How can I claim back tax if working at home during coronavirus crisis?
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A top Suffolk tax expert has offered advice on how to claim back money if you are working from home due to Covid-19.
According to Yvonne Graham, a tax manager at accountancy firm Ensors, people who are having to work from home during the pandemic can claim back tax in several ways.
She said: “For those of us – including me – who are now working from home because our offices are closed due to coronavirus, you can claim money back in a few ways.
“This is only if your employer requires you to work from home. If your office is open as normal and you choose to work from home, then you can’t claim it.
“If your office is closed and you have to work from home because there is no alternative then you can claim this.
“Your employer can pay you an amount to cover the extra expense of working from home – the light, gas and electricity and all that sort of stuff. That’s a maximum of £6 a week.
“You just ask your employer and they pay it. There’s no tax or national insurance to pay on this. But they are not obliged to pay you this.”
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But not all employers will agree to pay this.
Mrs Graham said: “If your employer won’t pay the extra £6 – like a lot of employers – you can make a claim for tax relief on the £6 a week.
For most people the easiest way to claim this tax back is to fill in a form called P87.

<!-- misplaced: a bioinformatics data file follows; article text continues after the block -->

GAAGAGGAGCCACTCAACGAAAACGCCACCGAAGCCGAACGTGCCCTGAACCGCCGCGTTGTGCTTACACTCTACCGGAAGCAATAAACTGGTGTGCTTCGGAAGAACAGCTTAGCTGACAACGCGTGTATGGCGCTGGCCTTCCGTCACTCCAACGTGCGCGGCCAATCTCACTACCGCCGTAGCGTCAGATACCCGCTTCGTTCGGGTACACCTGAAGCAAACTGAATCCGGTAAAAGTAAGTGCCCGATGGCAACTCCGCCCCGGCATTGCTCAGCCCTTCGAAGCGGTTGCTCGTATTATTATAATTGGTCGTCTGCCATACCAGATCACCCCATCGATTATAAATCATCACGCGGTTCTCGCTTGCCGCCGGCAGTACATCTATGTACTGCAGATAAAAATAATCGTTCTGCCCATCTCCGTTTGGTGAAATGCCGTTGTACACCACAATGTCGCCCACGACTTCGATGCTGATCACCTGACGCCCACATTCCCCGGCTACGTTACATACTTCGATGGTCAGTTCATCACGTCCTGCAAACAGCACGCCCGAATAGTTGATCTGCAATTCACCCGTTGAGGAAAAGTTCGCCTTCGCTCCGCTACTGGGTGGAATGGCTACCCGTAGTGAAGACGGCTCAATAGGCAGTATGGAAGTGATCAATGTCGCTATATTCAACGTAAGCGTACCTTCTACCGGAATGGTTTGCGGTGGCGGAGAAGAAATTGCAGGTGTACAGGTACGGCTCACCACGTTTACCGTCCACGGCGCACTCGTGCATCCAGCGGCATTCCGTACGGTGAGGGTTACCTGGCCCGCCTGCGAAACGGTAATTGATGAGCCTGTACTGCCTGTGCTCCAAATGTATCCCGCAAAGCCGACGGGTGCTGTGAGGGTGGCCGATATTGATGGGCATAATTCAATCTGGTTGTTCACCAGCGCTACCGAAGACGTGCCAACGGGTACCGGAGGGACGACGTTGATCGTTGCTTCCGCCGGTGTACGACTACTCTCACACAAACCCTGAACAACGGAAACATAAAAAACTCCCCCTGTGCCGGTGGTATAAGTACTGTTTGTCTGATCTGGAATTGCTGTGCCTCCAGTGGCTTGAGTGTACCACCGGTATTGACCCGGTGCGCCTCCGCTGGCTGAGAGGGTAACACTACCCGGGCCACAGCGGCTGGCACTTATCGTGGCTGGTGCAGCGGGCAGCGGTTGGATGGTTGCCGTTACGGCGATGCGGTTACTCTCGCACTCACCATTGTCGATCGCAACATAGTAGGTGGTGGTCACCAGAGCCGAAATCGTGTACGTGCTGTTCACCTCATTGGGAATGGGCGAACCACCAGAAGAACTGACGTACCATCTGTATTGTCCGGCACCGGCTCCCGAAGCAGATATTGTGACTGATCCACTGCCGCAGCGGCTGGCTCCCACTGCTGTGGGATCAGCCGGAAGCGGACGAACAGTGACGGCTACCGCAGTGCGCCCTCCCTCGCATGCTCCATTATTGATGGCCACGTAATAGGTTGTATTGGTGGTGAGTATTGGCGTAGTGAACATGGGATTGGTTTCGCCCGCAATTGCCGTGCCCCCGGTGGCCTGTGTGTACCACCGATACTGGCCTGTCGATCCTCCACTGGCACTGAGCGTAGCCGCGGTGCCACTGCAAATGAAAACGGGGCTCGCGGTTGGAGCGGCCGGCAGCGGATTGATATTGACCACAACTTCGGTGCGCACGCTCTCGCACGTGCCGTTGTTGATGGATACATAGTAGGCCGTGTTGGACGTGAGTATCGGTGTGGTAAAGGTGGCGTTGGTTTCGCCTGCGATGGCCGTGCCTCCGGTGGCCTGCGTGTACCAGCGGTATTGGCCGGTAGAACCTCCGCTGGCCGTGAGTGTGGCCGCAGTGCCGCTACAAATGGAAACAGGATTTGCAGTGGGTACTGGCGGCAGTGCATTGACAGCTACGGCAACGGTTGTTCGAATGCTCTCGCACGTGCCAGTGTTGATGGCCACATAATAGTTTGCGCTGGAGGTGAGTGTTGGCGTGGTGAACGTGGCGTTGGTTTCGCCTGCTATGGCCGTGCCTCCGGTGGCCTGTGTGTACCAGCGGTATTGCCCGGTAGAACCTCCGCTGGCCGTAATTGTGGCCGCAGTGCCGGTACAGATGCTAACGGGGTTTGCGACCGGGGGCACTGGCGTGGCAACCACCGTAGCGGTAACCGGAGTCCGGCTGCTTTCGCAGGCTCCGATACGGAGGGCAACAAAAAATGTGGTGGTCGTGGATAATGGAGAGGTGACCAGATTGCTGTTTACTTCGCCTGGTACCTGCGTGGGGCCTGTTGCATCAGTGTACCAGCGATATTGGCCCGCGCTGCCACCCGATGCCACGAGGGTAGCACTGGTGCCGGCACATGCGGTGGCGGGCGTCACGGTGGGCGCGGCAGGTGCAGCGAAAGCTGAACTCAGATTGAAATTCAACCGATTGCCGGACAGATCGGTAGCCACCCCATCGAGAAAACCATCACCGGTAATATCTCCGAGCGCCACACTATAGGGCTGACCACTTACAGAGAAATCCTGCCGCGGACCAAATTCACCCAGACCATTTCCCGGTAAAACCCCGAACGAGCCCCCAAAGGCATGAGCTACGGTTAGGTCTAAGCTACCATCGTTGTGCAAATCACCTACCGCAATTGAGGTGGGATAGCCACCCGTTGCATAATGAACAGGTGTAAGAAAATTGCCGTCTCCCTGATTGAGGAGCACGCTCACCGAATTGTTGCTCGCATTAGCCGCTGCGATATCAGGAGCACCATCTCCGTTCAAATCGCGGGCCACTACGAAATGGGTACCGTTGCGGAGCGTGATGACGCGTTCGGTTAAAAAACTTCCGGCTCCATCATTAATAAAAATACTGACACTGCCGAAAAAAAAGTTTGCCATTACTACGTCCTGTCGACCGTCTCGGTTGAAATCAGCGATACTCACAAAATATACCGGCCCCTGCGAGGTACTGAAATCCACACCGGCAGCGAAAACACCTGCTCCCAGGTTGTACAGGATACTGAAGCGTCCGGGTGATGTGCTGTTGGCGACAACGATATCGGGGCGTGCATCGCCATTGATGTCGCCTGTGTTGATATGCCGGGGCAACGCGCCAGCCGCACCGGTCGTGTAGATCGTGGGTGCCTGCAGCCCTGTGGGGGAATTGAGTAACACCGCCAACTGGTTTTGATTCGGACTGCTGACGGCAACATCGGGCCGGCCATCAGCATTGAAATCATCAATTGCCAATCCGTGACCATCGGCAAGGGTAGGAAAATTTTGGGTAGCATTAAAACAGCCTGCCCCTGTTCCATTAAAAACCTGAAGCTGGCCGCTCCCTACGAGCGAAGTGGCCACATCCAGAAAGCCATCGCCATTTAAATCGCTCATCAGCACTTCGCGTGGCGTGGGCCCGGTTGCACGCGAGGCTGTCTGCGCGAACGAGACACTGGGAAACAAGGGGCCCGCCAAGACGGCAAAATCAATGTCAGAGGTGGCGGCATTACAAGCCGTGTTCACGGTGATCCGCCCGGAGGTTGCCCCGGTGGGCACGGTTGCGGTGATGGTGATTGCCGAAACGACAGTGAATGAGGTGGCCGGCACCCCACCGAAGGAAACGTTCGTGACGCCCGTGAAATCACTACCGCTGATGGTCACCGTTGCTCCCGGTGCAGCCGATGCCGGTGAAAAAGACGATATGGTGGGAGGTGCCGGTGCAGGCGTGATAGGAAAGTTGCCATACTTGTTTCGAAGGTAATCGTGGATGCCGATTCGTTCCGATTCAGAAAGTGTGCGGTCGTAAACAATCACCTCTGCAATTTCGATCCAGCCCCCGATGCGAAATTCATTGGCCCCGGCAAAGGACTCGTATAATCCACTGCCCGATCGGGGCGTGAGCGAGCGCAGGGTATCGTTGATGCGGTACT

“If you do it now for the current tax year, what they will probably do is put it in your PAYE code and your PAYE code will go up a little bit for the extra deduction.
“So that’s tax relief on £312 a year – if you’re a basic rate taxpayer you’ll save £60 a year.
“It’s not going to make a massive difference to anybody’s life frankly, but it’s better than nothing.
“It’s much better if your employer is willing to pay the £6 a week – over a year that would be £312 – but I suspect a lot of employers would not be prepared to pay that.”
If an employee is incurring significant extra costs by working from home, they can also claim these back.
“If your actual costs are considerably higher – for example if somebody had to use their phone at home a lot and it was costing them an awful lot of money – they can make a claim for the actual expense rather than just the £6 a week.
“They would have to identify the actual expense and know that these are higher than £6 a week where someone is incurring a lot of extra expense by working from home.”
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After a recent change made by HM Treasury, employees can also gain tax relief on equipment that they have had to buy in order to work from home.
Mrs Graham said: “If people have had to buy equipment to work from home and the employer reimburses the cost, that can be done free of tax.”
But the employer has to agree to reimburse the cost of any purchase.
She warned: “It has to be reasonable or the employer won’t pay for it.”
In order to be reimbursed, she said that an employee must speak to their employer.
She said: “The employer doesn’t have to report it or anything, it’s just not going to be taxable.
“I can’t imagine most employers would be prepared to do this for everybody. But if somebody has a bad back and needs a special chair in the office, then they may pay for them to have one at home as well”.